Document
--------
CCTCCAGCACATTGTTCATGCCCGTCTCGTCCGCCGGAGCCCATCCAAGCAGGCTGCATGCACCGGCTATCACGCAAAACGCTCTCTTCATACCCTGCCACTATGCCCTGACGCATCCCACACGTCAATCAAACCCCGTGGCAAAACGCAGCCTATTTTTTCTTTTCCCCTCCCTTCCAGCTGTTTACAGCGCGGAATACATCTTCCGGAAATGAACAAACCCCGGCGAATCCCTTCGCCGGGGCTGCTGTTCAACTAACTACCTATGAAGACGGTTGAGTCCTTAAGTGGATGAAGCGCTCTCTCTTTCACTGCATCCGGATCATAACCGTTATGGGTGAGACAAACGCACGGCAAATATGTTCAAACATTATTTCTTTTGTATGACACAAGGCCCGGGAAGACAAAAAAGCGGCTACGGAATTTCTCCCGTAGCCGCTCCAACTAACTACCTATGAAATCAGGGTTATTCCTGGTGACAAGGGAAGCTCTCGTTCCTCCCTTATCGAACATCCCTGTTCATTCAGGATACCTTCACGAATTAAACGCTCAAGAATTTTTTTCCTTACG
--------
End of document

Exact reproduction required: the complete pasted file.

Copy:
CCTCCAGCACATTGTTCATGCCCGTCTCGTCCGCCGGAGCCCATCCAAGCAGGCTGCATGCACCGGCTATCACGCAAAACGCTCTCTTCATACCCTGCCACTATGCCCTGACGCATCCCACACGTCAATCAAACCCCGTGGCAAAACGCAGCCTATTTTTTCTTTTCCCCTCCCTTCCAGCTGTTTACAGCGCGGAATACATCTTCCGGAAATGAACAAACCCCGGCGAATCCCTTCGCCGGGGCTGCTGTTCAACTAACTACCTATGAAGACGGTTGAGTCCTTAAGTGGATGAAGCGCTCTCTCTTTCACTGCATCCGGATCATAACCGTTATGGGTGAGACAAACGCACGGCAAATATGTTCAAACATTATTTCTTTTGTATGACACAAGGCCCGGGAAGACAAAAAAGCGGCTACGGAATTTCTCCCGTAGCCGCTCCAACTAACTACCTATGAAATCAGGGTTATTCCTGGTGACAAGGGAAGCTCTCGTTCCTCCCTTATCGAACATCCCTGTTCATTCAGGATACCTTCACGAATTAAACGCTCAAGAATTTTTTTCCTTACG